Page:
Write better code using TDD
In many software projects, testing usually becomes an afterthought as much of the effort is dedicated towards building the functionality of the application.
Writing new features is rightfully a more interesting and exciting task than writing tests. However, having a suite of tests to verify that the functionality you are writing is working is very important.
Writing tests is all well and good, but writing them based on code you have already written often leads to having tests that work around the already-implemented code. In order to have tests that are reliable and help increase the confidence in the robustness of your code we should be writing them in a way that is independent of the application’s code. This means that these tests should pass as long as the expected behaviour is seen from the application, regardless of how that behaviour is implemented.
Moreover, it is a good idea to write the tests first and let the test cases direct how the expected functionality is implemented. This is known as Test Driven Development (TDD).
In the software development industry most teams now use TDD when developing new functionality or fixing bugs/defects in the code. Personally, I have taken to this methodology of developing code because it allows me to plan what I will be implementing as I am writing a test case which will pass if the necessary conditions are met.
The basic flow of TDD can be seen as:
- Write a test case that will pass only if a required condition is met.
- Run the test, it will fail as the required functionality isn’t implemented yet.
- Write the minimum amount of code in your application which will make this test pass.
- Run the test, it should pass as you have implemented something that outputs what the test case expects.
- Refactor the code. (eliminate code duplication, improve/optimise code etc.)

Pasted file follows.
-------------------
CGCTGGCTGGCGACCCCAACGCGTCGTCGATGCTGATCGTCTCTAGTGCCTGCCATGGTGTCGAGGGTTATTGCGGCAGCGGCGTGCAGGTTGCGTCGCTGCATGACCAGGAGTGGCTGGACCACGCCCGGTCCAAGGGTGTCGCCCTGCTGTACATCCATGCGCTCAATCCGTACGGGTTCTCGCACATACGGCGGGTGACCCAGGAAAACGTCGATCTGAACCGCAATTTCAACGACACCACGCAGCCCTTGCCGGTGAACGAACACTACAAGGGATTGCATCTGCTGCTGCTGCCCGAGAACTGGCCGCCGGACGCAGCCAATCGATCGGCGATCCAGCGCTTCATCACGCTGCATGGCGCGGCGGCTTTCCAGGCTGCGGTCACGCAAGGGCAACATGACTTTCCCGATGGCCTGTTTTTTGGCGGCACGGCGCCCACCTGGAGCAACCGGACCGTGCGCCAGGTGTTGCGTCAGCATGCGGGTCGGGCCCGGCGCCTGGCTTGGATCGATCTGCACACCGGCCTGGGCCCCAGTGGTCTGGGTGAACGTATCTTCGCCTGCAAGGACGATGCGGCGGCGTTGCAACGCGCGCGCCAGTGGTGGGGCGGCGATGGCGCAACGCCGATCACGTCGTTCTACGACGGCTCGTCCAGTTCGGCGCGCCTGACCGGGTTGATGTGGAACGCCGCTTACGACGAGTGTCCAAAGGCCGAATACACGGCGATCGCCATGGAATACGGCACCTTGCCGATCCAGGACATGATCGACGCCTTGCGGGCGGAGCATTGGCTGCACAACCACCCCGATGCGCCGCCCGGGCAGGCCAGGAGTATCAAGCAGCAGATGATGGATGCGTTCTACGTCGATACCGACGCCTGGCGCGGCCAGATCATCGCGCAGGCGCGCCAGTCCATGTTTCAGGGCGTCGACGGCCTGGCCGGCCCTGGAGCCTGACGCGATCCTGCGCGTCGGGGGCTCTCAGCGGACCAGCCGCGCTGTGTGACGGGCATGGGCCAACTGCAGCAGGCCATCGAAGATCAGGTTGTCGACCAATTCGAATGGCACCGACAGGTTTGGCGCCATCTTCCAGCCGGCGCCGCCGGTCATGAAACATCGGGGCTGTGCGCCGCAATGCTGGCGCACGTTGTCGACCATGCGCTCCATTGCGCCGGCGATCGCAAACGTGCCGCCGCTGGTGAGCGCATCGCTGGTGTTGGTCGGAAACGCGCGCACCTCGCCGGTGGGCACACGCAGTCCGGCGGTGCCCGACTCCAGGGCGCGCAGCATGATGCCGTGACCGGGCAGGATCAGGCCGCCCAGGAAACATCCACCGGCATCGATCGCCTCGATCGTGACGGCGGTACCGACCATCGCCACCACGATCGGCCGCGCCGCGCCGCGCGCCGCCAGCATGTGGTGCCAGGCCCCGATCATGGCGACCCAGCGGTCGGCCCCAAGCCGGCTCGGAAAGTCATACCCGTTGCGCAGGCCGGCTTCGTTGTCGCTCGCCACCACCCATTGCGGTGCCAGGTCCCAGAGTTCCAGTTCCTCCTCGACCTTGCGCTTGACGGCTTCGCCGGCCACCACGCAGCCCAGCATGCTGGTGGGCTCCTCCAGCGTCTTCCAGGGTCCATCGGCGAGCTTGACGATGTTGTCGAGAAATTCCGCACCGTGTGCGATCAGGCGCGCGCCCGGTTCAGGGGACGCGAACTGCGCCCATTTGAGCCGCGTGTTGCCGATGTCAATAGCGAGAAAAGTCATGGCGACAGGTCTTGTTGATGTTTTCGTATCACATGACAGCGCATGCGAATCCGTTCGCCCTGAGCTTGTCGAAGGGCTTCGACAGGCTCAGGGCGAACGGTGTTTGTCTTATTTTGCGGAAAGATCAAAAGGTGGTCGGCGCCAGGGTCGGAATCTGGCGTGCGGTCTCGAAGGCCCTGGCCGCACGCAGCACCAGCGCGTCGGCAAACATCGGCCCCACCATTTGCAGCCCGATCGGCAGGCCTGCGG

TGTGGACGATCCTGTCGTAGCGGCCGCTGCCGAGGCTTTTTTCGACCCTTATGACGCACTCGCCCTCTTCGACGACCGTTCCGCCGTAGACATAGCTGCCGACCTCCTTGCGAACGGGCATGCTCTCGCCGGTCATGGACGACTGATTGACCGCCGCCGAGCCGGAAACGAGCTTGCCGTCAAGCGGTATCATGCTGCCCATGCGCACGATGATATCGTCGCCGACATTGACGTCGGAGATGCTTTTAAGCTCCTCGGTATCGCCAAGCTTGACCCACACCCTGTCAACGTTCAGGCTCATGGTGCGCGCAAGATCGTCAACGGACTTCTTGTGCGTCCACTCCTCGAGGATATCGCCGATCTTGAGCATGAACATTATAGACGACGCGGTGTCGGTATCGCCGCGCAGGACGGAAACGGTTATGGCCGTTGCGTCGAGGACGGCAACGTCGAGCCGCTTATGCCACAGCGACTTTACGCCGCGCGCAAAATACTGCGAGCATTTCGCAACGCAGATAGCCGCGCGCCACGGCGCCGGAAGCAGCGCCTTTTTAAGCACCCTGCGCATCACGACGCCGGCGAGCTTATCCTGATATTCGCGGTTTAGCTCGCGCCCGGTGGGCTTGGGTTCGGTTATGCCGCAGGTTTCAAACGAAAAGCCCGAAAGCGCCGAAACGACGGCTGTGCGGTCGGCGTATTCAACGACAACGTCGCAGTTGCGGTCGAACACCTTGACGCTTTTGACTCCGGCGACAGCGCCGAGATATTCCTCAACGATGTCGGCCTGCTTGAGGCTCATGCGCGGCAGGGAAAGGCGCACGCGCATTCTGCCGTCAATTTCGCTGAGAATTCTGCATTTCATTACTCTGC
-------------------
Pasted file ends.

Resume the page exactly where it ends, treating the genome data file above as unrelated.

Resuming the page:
Using TDD you will end up defining how your application is developed using tests that expect some new functionality to be developed. This way, you can define the structure of your methods and functions in a logical and well thought-out way which can save you countless hours of refactoring if you had written them first and had to adapt them to make them testable.
You will also have a really good percentage of code coverage (the proportion of code that is executed as part of your test cases) as you are always writing functionality that is required by a test case to pass. This means that a large amount of your code will be covered by tests from the outset and you won’t have to dedicate time specifically for writing tests after implementing functionality, which often leads to poorly written tests.
In this post I talked about how Test Driven Development is used to develop software by first writing test cases which then influence the development of the functionality in the application’s code. This approach results in code that has an associate suite of reliable tests which help make the application more robust.
TDD can also positively influence the quality of the code that is written and certainly helps in developing an application with a well laid out code structure and design.